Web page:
“There’s a woman in the dining room who wants to speak with you,” my foster mom says when I get downstairs. Her eyes are rimmed with dark circles and she’s wearing one of her ridiculous aprons. This one is pink and says,
Life is precious, handle with prayer
. The TV in the living room isn’t blasting sports at full volume, so my foster dad must be working late again. He’s been doing overtime more and more these days.
From what I’ve gathered, the Robertsons couldn’t have children of their own and thought they would do some good by taking in foster kids. A worthy goal, but they got in over their heads and now they’re barely keeping it together. They’re overworked and underpaid and have no idea how to deal with six kids who’ve all been through hell and back.
Once we turn eighteen, they’re done. The instant the checks stop coming, we’ll be out on the street. Everyone here knows it, and there’s nothing we can do. The Robertsons are doing the best they can, just like the rest of us. It’s the system that’s messed up.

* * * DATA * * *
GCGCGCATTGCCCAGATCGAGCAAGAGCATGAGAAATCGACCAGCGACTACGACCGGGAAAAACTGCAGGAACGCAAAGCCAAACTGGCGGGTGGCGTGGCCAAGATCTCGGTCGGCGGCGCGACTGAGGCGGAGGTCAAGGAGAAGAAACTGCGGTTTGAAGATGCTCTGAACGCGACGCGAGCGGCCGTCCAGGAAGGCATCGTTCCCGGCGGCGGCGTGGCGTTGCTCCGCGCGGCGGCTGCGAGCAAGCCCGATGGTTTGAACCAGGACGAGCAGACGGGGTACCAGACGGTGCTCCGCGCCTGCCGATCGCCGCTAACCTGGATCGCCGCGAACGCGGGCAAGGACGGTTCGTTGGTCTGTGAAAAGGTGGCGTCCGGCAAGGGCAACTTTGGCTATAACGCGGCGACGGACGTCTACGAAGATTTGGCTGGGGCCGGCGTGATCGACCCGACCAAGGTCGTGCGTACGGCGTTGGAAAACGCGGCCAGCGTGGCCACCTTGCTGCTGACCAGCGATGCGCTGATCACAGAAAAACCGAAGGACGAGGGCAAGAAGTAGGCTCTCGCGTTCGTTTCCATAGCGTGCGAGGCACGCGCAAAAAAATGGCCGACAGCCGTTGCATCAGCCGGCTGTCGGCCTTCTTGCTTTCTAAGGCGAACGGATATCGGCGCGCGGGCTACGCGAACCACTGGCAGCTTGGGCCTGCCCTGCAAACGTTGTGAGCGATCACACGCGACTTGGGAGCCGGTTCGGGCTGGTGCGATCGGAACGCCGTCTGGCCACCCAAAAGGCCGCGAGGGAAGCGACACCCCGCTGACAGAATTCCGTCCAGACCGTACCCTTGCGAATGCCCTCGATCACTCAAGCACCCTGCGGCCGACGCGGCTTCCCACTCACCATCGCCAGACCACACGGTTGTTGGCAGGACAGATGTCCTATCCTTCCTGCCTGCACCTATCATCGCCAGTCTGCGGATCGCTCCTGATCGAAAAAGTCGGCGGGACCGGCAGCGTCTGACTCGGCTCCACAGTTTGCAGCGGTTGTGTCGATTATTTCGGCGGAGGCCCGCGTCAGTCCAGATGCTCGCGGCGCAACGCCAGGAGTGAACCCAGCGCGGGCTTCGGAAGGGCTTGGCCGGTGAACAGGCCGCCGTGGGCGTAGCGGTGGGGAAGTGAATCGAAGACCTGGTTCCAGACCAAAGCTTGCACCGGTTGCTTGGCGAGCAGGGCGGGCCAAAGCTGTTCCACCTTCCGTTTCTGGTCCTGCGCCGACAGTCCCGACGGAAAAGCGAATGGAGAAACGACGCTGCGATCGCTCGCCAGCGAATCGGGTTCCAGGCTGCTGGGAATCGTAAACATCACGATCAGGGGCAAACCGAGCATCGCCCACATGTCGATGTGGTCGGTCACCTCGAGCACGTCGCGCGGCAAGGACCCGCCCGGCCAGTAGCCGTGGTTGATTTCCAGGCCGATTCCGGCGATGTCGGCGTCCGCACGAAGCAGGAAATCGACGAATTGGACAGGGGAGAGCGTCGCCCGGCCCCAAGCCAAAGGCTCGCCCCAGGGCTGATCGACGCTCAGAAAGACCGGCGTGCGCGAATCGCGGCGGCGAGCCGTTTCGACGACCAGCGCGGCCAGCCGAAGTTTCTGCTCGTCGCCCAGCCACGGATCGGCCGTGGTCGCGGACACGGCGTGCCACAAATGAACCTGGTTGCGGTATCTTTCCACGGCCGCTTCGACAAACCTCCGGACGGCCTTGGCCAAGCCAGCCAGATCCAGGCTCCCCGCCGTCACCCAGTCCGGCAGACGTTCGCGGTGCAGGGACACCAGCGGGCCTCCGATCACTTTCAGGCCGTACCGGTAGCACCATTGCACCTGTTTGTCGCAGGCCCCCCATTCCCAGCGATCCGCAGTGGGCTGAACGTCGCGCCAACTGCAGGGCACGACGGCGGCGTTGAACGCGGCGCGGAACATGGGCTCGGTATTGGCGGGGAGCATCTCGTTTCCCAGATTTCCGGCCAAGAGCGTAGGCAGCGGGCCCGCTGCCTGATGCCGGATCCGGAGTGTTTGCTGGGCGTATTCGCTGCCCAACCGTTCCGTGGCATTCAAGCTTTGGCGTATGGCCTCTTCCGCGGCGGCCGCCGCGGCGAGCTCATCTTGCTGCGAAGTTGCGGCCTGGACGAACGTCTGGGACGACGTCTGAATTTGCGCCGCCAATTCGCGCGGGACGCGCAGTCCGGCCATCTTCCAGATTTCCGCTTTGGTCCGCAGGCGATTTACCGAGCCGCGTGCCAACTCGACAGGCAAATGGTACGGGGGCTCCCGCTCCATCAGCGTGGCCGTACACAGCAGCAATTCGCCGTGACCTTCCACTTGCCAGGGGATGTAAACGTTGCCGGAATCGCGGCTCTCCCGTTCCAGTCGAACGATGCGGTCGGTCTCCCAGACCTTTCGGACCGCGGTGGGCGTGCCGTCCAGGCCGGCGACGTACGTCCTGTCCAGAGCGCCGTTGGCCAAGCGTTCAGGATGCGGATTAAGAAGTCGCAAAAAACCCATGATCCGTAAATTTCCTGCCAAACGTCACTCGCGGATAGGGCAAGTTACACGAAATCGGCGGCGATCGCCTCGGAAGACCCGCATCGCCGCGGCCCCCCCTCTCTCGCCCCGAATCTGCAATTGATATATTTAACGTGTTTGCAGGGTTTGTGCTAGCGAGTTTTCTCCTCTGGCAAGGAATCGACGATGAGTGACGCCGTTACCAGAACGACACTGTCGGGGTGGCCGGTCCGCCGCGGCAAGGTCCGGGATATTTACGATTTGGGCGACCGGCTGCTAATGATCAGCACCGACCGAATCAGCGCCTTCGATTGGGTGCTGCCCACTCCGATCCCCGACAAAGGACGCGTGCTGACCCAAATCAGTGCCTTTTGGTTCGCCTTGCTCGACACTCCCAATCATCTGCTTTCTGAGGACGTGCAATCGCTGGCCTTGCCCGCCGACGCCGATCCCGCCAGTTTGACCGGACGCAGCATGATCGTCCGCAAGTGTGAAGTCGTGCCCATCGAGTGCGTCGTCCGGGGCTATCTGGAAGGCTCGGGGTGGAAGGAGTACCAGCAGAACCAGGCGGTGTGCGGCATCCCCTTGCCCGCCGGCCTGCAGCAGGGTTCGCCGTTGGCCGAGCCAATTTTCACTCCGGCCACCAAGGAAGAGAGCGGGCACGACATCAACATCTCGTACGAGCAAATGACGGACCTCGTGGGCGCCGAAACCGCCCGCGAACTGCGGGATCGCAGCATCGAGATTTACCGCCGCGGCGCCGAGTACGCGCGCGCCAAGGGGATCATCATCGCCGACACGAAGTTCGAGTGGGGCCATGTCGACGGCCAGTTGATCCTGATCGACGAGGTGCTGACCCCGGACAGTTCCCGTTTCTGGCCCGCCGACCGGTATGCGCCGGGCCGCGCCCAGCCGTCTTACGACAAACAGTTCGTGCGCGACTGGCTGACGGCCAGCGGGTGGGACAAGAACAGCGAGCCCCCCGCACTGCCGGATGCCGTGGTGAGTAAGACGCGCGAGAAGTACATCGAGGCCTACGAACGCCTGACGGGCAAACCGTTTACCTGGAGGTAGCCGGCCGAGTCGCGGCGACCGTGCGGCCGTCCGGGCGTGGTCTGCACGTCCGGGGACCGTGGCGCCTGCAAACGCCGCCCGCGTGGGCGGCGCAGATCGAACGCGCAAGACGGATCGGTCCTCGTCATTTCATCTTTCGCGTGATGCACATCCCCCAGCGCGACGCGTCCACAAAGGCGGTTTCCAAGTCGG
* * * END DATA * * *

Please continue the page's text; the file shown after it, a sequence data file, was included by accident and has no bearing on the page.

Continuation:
One of the other girls living here races through the hallway and up the stairs, followed by another one who yells, “Give that back. It’s mine!”
Mrs. Robertson pinches the bridge of her nose and sighs. “Go on. I’ll make sure no one bothers you.”
I hold my breath as I head to the dining room, steeling myself for what’s coming. It has to be a social worker, even though our weekly meetings are always scheduled in the afternoon. But who else would come to see me?
A woman in a sleek, black pantsuit waits inside, examining my foster mom’s collection of tiny elephants. Her silky, brown hair has blond highlights, and she carries a slim, leather briefcase. After years in the system I’m an expert on social workers, and this woman isn’t one of them. Her clothes are too nice, and she doesn’t have that world-weary look in her eyes.
“Elena Martinez, I presume?” The woman extends her hand, with perfectly white-tipped nails. She has a firm handshake. “My name is Lynne Marshall. I’m from Aether Corporation.”
I raise my eyebrows. Aether Corporation is one of the biggest tech companies in the world. My hand-me-down cell phone is made by them, along with the ancient computer in the office we all have to share. I can’t think of a single reason why would someone from Aether Corp would want to speak with me.